John Hurt at Rome film festival.

John Hurt ‘Doctor Who’ Role As The War Doctor One Of His Many Amazing Performances

For many Doctor Who fans, the John Hurt Doctor Who role as “The War Doctor” was one of the most exciting incarnations of the character we’ve seen. With Hurt’s tragic passing on Friday following a lengthy battle with pancreatic cancer – as reported by the Associated PressDoctor Who fans and other admirers of John Hurt’s many amazing performances over the decades are grieving the loss of this remarkable actor.

John Hurt receives knighthood for drama, including the John Hurt Doctor Who role.
John Hurt receives knighthood for drama, including the John Hurt Doctor Who role. [Image by Steve Parsons/WPA pool/Getty Images]

Of course, John Hurt was far more than just The War Doctor. For one thing, he was actually Sir John Hurt, having been knighted by the queen in July, 2015, for his services to drama over his six decades long career in the acting industry. In these six decades, Hurt appeared in more than 200 movies and television shows.

John Hurt had memorable parts in movies like A Man for All Seasons, the Harry Potter films, The Elephant Man, Hellboy and – of course Alien. In fact, the famous scene in Alien in which Hurt died – as one of the titular aliens bursts out of his stomach – was later repeated hilariously by Hurt in the Mel Brooks’ Star Wars parody Spaceballs.

John Hurt also starred in – or made appearances in – countless television series over the course of his career, from his role as a dragon in the Merlin series to his most recent small screen appearance in The Last Panthers. But for Doctor Who fans, he is best remembered as The War Doctor.

The John Hurt Doctor Who Appearance

There is no denying that, when John Hurt took on the role of The War Doctor, he helped save the 2013 Doctor Who 50th anniversary “Day of the Doctor” special from a serious problem. Steven Moffat’s 50th anniversary plans for Doctor Who had apparently initially relied on the idea that Christopher Eccleston would return to play his incarnation of Doctor Who, alongside David Tennant and Matt Smith.

John Hurt Doctor Who event with a Dalek attending.
John Hurt ‘Doctor Who’ event with a Dalek attending. [Image by Eddie Mulholland – WPA Pool/Getty Images]

But when Eccleston chose not to reprise his role in the show, it must have been obvious to Moffat that a two-person Doctor Who 50th anniversary special featuring only Tennant and Smith just wouldn’t do the long-running television series justice. So the writing team for the project quickly created The War Doctor to take up the slack.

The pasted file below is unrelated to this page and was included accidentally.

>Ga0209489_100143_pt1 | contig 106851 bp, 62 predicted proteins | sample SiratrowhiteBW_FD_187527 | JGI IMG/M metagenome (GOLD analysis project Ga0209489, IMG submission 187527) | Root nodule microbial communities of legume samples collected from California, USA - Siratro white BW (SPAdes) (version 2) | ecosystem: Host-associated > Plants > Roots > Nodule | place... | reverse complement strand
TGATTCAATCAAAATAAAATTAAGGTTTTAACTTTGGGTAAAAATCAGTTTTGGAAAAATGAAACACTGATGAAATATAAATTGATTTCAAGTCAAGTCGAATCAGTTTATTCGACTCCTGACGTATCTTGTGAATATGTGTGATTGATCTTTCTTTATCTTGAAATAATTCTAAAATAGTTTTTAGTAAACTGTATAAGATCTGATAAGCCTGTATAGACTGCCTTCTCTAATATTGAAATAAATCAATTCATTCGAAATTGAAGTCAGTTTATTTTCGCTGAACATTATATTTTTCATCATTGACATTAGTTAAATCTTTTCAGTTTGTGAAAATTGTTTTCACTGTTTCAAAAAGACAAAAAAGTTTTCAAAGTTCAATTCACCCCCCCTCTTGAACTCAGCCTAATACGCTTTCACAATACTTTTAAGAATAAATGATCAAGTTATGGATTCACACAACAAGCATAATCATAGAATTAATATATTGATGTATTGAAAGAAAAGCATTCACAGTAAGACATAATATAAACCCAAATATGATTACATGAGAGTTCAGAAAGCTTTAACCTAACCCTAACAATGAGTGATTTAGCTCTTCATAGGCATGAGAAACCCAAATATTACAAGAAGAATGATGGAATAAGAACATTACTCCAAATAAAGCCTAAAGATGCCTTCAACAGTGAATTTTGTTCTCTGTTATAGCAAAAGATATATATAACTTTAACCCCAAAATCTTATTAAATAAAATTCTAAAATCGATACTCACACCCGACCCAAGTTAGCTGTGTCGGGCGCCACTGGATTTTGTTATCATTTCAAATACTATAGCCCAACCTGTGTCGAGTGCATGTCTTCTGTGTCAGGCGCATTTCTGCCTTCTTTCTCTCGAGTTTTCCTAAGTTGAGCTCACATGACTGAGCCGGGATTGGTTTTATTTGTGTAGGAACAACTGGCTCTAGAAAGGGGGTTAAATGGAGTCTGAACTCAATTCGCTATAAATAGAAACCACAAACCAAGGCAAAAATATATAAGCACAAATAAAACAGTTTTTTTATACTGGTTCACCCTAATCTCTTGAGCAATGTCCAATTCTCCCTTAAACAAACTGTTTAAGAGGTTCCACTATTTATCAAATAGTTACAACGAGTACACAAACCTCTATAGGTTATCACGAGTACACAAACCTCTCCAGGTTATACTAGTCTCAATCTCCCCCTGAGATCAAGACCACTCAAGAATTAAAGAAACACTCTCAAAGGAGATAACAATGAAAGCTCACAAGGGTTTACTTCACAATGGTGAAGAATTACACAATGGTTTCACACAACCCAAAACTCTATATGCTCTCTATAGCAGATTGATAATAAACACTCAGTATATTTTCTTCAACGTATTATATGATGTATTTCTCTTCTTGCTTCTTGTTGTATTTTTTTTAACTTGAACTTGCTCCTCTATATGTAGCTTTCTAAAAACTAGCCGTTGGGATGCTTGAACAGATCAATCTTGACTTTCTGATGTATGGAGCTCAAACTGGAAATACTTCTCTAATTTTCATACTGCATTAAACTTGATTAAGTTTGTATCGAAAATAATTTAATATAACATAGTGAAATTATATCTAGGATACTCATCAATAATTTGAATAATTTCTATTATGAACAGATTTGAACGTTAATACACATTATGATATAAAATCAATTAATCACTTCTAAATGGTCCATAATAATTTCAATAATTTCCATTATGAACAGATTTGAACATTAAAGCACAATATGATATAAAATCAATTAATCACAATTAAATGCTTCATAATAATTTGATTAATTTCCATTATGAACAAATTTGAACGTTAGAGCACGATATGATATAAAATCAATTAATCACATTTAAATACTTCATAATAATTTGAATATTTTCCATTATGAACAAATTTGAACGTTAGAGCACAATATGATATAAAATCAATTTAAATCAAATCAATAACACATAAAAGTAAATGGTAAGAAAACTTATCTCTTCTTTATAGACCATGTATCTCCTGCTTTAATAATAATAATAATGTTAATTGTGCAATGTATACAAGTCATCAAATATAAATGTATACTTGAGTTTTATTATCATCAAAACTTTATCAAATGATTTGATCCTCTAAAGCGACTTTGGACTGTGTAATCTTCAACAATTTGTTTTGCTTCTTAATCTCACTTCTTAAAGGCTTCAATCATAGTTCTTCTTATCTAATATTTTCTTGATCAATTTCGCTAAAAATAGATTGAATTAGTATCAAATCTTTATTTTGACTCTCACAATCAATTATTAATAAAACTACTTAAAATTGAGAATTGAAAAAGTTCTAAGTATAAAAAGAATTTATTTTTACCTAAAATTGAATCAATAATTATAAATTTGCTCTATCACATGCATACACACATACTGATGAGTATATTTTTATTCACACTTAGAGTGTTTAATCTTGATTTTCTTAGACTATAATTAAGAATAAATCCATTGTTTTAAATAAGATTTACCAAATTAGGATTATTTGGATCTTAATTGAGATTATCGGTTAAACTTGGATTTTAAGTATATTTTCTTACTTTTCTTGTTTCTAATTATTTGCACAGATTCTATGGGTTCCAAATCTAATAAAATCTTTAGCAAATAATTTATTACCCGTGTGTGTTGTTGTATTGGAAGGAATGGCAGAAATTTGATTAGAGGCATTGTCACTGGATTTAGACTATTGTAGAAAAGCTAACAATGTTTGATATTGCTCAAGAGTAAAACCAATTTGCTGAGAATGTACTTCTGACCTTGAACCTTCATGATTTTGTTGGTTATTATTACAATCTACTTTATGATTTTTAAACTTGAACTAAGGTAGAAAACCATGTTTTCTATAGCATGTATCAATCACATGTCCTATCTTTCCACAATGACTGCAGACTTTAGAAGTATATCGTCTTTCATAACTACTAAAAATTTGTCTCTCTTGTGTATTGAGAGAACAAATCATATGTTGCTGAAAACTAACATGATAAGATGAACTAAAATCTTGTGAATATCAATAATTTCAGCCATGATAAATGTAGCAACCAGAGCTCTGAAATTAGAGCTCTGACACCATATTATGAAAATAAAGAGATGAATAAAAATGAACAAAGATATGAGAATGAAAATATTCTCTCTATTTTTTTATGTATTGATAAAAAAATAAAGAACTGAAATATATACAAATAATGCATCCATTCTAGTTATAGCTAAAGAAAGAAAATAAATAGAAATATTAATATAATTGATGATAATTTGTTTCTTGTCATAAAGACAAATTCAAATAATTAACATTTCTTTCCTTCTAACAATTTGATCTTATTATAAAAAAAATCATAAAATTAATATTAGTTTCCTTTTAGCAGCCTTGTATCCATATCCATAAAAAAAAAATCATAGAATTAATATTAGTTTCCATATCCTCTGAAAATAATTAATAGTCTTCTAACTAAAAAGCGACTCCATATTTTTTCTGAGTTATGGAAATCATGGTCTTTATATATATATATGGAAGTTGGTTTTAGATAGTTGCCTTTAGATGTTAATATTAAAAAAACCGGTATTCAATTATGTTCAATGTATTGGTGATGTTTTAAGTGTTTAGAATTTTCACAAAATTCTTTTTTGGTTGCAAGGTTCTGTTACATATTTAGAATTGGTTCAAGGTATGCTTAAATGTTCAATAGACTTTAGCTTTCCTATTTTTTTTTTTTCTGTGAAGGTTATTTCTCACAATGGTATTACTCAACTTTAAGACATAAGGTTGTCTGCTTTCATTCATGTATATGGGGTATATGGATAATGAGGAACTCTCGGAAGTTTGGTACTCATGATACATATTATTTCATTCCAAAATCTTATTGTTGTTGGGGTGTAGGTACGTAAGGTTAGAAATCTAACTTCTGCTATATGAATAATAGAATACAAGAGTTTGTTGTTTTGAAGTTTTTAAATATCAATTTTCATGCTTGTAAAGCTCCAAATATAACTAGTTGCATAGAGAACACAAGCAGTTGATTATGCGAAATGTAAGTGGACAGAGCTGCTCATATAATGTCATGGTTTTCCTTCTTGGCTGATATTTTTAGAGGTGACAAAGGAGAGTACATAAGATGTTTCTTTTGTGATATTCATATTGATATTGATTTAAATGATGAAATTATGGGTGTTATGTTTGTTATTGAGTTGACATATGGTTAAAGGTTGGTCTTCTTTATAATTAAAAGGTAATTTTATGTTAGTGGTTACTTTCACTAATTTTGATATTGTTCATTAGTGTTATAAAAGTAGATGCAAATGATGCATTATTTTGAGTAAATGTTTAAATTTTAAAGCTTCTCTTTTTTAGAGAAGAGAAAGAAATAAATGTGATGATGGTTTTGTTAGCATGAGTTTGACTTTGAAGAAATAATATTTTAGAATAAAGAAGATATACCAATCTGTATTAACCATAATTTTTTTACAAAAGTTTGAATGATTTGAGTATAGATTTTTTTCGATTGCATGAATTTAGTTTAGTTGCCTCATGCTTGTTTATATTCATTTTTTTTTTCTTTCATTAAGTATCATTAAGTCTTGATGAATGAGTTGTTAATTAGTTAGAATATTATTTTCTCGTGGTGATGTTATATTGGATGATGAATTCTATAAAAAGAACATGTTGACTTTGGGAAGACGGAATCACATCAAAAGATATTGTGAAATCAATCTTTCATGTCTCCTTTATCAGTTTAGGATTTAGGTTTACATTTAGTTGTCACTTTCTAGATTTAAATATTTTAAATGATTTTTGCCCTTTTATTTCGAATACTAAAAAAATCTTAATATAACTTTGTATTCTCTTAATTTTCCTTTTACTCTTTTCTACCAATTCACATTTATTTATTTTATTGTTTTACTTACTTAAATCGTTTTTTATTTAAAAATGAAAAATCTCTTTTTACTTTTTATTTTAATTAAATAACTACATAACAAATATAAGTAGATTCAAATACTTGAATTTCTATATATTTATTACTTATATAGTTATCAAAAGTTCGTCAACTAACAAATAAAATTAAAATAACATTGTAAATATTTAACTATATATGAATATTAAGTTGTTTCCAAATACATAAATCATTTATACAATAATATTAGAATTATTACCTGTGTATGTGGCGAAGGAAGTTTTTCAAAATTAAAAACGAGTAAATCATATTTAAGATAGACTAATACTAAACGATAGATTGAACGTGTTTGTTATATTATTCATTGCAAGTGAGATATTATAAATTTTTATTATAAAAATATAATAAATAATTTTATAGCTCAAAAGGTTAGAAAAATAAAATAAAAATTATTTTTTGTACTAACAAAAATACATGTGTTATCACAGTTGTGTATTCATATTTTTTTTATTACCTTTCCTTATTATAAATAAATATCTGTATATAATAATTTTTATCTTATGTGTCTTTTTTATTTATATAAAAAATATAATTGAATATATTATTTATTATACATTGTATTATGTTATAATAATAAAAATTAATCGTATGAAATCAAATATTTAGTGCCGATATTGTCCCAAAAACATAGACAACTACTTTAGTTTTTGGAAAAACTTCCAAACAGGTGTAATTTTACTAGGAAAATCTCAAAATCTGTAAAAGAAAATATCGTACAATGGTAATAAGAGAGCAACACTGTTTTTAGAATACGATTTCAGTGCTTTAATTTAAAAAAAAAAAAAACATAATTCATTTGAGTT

This newly minted “lost Doctor” actually turned out to be one of the most intriguing and powerful versions of Doctor Who we’ve seen in either the original or new series. The John Hurt Doctor Who offered us a badly damaged version of the character who had been forced to abandon almost everything he believed in to save the universe from the Daleks – and then from his fellow Time Lords on Gallifrey – during the last of the Time Wars.

Doctor Who As Played by John Hurt

Doctor Who not only used guns in Hurt’s version of the character, he was apparently willing to kill millions when he deemed it necessary – including millions of Time Lord women and children. For all of the darkness that Matt Smith – and then later Peter Capaldi – tried to bring to the role of Doctor Who, none of them were as dark, lonely and hopeless as John Hurt’s War Doctor.

And that’s one of the things that made the character so compelling. Yet, throughout the 50th anniversary special, we also see that the John Hurt Doctor Who still retained his spark of “humanity” despite the horrors of war. The recognition by the viewer that this was still the Doctor made it almost painful to watch Hurt – as Doctor Who – doing things you knew the character didn’t want to do, but that he did anyway out of necessity.

And in the end, that’s what made the redemption and renewal of the John Hurt Doctor Who so uplifting for the audience. In the closing moments of the anniversary special, Hurt wonderfully portrays the relief and joy the character felt when the weight of having to destroy entire worlds was lifted from him and he could become just The Doctor again, without being forced to append “War” to the title.

[Featured Image by Vittorio Zunino Celotto/Getty Images]